Although The Border could be construed as being naively racist due to its general stereotyping of hapless Mexican victims – and perhaps a tad simplistic because it fails to put the social and cultural issues it is addressing within a broader political spectrum – it’s obvious this didn’t really bother Richardson or the script writers, who all seemed intent on looking at a much different aspect of a problem the opportunistic Trump is now getting so much mileage out of.
On one level the movie is about the death of pious American morality and the inherent corruption of its imperialism while, on the other, it’s a modestly riveting portrait of an individual who decides to stand up to the system’s dishonesty – even when it ultimately means him becoming an outcast from the close-knit group he has become part of. Or, as Senses of Cinema’s Sandra Koponen succinctly put it back in August 2007, “(the film) highlights the vapidity of American consumerism, prejudice and how the lust for money corrupts.”
As a result it’s no surprise The Border bombed at the box office when it was first released in January 1982 (according to IMDb it returned an approximate $6.2 million against a $22 million investment) given its potential domestic audience of the day was probably more interested in hearing how then US President Ronald Reagan was going to make America great again than being shown just how rotten and racist part of their country’s collective psyche had become.
Certainly the film’s dismal performance wasn’t the fault of Nicholson, who revelled in another of his slow-burn roles while at the height of his career; nor should it be attributed to Richardson, the veteran director who specialised in making movies about individuals struggling against authority (Koponen, 2007). If anything, this is one handsome looking and well-acted piece of cinema.
One could argue, though, that the story was just a little too low key and off beat for a wider audience, being more of a character study than an all-out action movie featuring stand-offs between cowboys and Mexicans.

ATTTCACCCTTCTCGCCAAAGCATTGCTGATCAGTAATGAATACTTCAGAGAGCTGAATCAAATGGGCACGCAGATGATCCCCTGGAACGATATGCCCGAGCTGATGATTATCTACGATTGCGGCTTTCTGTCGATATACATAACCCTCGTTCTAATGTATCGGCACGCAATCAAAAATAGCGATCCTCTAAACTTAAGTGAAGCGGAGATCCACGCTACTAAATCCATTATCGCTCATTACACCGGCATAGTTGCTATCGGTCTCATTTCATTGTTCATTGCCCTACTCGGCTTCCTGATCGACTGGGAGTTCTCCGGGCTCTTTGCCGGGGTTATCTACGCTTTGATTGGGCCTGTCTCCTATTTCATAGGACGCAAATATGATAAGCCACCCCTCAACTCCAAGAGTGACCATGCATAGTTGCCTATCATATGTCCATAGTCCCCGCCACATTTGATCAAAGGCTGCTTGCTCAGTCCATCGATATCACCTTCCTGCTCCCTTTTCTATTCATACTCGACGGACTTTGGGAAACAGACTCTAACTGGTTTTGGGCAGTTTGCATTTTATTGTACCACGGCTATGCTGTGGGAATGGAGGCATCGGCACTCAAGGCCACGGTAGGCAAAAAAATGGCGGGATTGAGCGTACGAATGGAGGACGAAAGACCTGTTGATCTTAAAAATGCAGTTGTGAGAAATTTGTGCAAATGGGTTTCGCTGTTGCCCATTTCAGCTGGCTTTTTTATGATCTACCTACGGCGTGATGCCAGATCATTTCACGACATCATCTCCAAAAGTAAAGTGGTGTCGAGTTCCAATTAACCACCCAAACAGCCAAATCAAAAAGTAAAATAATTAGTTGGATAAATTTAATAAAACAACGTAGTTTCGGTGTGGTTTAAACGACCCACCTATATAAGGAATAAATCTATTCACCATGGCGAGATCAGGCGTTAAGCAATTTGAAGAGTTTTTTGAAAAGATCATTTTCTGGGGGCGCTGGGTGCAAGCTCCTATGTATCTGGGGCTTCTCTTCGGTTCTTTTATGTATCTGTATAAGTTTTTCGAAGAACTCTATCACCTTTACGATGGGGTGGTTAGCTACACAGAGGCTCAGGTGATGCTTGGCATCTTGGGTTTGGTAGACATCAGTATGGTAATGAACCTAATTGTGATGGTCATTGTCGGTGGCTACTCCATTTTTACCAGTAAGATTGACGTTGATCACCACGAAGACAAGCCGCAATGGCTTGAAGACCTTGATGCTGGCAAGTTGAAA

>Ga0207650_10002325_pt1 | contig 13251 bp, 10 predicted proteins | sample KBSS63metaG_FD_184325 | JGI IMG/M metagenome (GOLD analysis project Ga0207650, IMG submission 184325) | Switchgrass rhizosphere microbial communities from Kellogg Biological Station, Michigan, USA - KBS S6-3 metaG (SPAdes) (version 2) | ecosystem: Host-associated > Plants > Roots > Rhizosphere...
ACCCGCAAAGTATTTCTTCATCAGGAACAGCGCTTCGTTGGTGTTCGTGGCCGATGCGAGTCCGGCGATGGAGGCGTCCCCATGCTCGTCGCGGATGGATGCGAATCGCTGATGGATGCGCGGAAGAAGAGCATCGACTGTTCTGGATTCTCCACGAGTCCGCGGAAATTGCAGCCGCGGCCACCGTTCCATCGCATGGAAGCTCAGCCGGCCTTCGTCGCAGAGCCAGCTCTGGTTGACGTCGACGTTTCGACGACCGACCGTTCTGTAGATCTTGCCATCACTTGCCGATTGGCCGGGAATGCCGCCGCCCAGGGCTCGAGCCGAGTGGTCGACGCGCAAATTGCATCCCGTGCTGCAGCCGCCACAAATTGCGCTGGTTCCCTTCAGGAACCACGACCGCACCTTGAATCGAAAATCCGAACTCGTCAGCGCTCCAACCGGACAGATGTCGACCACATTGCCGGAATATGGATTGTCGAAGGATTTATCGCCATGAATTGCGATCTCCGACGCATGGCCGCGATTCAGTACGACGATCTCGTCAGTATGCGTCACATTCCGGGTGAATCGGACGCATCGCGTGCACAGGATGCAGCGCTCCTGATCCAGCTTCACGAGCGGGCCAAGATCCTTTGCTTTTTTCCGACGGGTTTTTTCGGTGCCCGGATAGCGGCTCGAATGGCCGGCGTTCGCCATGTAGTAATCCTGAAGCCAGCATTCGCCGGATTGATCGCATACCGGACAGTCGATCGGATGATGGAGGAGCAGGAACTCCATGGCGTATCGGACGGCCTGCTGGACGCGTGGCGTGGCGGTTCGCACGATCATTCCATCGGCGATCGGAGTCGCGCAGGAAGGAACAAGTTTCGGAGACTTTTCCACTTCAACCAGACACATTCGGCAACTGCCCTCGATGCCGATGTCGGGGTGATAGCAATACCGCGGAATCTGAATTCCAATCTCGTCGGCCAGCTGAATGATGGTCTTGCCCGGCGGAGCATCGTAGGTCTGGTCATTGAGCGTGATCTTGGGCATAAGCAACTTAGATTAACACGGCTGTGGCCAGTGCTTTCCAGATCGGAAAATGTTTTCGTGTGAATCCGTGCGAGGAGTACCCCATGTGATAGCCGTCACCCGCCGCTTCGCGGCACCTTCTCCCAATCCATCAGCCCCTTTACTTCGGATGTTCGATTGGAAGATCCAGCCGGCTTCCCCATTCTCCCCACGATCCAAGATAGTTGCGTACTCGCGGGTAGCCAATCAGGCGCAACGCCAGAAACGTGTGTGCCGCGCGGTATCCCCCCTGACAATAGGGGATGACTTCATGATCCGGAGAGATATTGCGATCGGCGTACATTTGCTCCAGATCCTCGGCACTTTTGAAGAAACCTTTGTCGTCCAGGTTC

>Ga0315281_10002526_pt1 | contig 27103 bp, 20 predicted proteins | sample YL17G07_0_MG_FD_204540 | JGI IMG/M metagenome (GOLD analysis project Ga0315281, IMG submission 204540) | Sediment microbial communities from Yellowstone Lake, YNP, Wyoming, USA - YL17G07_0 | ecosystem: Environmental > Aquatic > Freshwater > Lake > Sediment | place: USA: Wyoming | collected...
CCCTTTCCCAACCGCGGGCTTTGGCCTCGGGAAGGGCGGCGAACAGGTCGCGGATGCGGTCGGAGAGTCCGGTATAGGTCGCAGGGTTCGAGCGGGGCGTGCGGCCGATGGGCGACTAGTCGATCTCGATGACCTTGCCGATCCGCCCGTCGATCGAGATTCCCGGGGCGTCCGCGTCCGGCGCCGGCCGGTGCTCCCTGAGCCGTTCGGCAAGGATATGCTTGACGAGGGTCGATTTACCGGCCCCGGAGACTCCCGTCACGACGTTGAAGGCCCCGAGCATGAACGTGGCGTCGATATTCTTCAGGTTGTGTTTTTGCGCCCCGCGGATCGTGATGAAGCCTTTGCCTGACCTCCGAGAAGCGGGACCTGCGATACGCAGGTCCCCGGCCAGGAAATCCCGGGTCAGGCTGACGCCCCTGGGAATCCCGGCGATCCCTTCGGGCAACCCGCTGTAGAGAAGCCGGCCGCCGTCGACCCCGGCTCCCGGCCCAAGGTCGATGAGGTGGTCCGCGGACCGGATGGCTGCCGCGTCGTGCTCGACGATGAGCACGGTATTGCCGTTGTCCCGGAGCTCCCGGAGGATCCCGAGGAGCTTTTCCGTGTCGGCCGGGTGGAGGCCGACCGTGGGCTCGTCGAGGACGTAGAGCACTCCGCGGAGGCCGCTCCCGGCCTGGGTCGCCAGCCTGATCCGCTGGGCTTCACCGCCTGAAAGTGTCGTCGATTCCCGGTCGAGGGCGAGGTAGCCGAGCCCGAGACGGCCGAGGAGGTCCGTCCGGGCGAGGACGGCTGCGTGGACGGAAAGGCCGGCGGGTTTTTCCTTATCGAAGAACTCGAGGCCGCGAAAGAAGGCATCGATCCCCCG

However, by the time the final credits roll, this is really one of The Border’s strongest points – despite its mostly bleak outlook and unpleasant subject matter, it is a genuinely honest and unsensational effort to address a humanitarian problem which has now been in play for generations.
While their underlying sentiment was in direct contrast to the policies now being spewed forth by the White House gringo as he pushes for the establishment of a wall between California and Texas to help keep out the riff-raff, there is a point on which the film makers and the current POTUS seem to agree. Yes, there is a tragic border issue between Mexico and the US; and yes, it’s the fate of the wetbacks – for whatever reasons – to bear the brunt of the burden.
Words by Mark Fraser
Discover more writing on film by Mark Fraser
“Man With A Movie Camera” Transcends Propaganda | “The Deer Hunter” Remains An Adult Fairy Tale | “The Train” Still One Hell Of A Ride | “Barry McKenzie Holds His Own” Maintains Its Irreverent Grip | Umberto Lenzi’s “Eaten Alive” Is A Hard Act To Swallow | William Friedkin’s “Sorcerer” Is A Curiously Mistreated Masterpiece | “To Catch A Thief” Shows Hitchcock Dabbling In Blandness